Last week, a Scottish police force bought chocolate and bottled water for 168 air travellers, after their Ryanair plane became stranded on a runway at Prestwick Airport. The aircraft, which was bound for Girona, Spain had been waiting on the Ayrshire tarmac for six hours, unable to take off.
There was nothing wrong with the plane, but a strike of air traffic controllers in France meant that airspace in Western Europe was subject to extensive queuing. The strike forced hundreds of cancellations at Orly and Charles de Gaulle airports. Teachers, train drivers, dockworkers, and factory hands were also refusing to work.
Ryanair’s ‘hostages,’ to quote the Scottish Sun newspaper, became agitated when staff refused to allow them any water or food. Travellers were permitted to use toilet facilities, but they were not allowed access to the aircraft’s bar, and told to remain in their seats in case the plane was granted clearance to fly.
The warm weather made the situation worse – with the engine switched off, the aircraft’s fans were not functioning. The problem was exacerbated when a bottle of water was handed to the pilot, but not to any of passengers, many of whom were worried about their children becoming dehydrated.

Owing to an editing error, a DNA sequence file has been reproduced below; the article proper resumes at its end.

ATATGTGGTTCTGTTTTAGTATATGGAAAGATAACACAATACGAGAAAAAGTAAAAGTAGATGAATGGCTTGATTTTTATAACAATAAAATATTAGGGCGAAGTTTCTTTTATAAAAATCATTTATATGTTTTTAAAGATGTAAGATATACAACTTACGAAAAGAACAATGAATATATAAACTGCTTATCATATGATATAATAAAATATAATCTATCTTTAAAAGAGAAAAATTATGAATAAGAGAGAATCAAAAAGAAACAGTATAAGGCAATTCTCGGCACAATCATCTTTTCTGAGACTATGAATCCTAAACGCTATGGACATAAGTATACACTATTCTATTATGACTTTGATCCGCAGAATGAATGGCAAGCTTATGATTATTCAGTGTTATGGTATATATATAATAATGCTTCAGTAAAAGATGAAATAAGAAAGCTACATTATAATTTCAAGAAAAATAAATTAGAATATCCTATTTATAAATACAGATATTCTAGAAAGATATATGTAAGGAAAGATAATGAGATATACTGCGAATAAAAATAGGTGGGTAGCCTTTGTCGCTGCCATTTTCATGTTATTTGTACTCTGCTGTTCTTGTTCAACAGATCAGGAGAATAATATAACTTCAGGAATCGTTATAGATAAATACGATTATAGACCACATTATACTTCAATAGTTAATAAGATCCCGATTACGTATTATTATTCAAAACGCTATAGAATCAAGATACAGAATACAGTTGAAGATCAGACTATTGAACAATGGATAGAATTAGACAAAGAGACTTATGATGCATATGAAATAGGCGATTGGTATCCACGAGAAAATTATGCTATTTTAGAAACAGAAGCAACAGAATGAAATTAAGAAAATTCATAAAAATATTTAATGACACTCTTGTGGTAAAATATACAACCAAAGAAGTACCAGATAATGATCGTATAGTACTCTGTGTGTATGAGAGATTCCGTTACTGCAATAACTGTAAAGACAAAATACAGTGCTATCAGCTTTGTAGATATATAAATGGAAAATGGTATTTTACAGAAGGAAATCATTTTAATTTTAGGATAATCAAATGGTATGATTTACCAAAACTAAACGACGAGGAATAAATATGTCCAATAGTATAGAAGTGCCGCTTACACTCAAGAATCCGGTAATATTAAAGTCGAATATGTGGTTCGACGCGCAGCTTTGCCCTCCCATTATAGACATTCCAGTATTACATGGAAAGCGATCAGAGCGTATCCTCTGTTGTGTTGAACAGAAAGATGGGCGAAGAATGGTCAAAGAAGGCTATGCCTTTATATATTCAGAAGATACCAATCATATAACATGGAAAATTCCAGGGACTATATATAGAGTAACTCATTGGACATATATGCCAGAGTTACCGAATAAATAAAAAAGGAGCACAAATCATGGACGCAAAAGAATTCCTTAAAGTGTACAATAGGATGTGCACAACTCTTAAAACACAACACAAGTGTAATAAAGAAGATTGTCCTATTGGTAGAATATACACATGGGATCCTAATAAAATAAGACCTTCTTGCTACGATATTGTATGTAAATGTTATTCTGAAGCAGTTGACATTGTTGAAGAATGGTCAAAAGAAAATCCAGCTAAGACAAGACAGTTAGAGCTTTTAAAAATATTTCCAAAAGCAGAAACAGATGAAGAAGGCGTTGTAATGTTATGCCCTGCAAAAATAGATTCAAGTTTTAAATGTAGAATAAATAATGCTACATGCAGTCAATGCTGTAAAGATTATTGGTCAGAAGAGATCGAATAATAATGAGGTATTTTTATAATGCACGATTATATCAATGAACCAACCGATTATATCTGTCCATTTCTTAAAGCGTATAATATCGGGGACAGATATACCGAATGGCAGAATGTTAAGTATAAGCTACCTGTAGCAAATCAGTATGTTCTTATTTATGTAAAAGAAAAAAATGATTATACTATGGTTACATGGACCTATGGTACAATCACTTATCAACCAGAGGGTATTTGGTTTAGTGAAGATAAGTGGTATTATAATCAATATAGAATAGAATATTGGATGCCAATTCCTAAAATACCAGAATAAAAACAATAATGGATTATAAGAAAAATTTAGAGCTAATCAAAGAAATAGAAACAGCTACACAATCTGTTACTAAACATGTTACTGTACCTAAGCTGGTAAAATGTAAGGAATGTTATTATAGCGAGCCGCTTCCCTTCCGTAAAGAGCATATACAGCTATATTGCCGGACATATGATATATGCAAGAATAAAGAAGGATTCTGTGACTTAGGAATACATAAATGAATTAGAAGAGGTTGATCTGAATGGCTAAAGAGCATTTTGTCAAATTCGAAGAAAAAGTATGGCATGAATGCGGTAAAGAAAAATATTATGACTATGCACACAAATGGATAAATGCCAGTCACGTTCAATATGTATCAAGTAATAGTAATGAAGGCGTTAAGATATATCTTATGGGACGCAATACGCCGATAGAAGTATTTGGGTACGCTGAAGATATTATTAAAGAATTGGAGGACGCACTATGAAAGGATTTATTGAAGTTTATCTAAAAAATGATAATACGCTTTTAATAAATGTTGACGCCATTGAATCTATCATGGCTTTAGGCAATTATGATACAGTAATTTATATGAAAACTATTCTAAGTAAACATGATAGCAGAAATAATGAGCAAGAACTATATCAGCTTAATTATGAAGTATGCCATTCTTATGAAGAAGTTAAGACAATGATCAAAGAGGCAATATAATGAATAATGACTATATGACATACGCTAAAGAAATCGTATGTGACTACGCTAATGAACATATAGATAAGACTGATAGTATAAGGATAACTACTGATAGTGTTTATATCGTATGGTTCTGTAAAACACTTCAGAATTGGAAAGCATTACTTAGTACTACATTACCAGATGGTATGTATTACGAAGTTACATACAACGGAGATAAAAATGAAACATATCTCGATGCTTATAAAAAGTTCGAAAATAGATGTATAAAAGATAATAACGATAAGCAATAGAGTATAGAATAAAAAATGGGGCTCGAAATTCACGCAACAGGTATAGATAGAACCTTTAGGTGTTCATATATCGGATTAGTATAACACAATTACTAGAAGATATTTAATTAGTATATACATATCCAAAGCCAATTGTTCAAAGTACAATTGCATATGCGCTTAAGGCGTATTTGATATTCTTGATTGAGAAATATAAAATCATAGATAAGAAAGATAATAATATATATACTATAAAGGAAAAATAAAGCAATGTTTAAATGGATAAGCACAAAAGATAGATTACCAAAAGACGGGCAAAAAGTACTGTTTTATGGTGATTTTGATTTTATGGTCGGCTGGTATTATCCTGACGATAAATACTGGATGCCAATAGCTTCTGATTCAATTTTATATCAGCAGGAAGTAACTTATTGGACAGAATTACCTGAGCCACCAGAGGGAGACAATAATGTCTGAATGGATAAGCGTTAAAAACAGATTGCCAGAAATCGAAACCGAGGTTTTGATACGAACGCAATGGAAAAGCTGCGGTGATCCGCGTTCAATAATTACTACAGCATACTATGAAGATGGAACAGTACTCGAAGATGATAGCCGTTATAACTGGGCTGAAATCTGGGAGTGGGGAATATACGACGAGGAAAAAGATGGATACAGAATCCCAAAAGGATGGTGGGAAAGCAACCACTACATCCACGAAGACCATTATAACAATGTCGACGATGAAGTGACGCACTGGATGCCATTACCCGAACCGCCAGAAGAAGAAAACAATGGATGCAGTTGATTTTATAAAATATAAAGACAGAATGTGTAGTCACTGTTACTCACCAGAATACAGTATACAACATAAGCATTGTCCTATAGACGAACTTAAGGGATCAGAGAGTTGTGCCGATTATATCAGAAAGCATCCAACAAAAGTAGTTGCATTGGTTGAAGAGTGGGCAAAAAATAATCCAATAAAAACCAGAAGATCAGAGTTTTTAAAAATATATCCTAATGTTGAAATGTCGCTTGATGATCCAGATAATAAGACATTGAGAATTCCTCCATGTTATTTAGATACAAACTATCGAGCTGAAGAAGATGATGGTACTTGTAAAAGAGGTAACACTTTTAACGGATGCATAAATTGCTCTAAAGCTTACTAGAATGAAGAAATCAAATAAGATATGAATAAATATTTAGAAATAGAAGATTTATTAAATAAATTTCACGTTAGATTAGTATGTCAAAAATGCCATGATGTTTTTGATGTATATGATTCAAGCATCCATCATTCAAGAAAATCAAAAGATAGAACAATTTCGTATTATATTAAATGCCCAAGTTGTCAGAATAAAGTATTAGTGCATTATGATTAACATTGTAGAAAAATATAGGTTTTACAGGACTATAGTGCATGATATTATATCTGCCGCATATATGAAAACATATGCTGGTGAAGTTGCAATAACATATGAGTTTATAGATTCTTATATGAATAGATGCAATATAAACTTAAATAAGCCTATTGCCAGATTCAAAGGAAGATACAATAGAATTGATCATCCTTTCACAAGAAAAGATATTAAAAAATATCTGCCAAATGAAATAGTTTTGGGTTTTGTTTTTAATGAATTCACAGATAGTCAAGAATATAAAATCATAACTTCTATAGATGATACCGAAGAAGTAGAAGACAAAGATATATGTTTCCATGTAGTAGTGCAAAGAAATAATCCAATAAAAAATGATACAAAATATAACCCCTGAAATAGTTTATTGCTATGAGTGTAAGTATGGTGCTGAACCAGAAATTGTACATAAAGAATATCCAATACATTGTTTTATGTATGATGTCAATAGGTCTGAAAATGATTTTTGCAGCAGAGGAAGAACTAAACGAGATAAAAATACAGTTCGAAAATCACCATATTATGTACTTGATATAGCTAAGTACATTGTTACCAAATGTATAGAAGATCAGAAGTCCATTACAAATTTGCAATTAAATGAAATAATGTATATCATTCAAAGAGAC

Fearing a revolt, the budget carrier called Strathclyde police at 18.00. ‘It was hectic,’ explained Sarah Toom, one of the stranded passengers. ‘Parents with young kids were getting upset and raising their voices. There was a loud cheer when police showed up with food and water.’ No arrests were made, and the plane finally took off at 19.49.
Ryanair claims that its staff were following aviation laws by not allowing passengers access to bars and food trolleys. The airline has since apologised for the incident.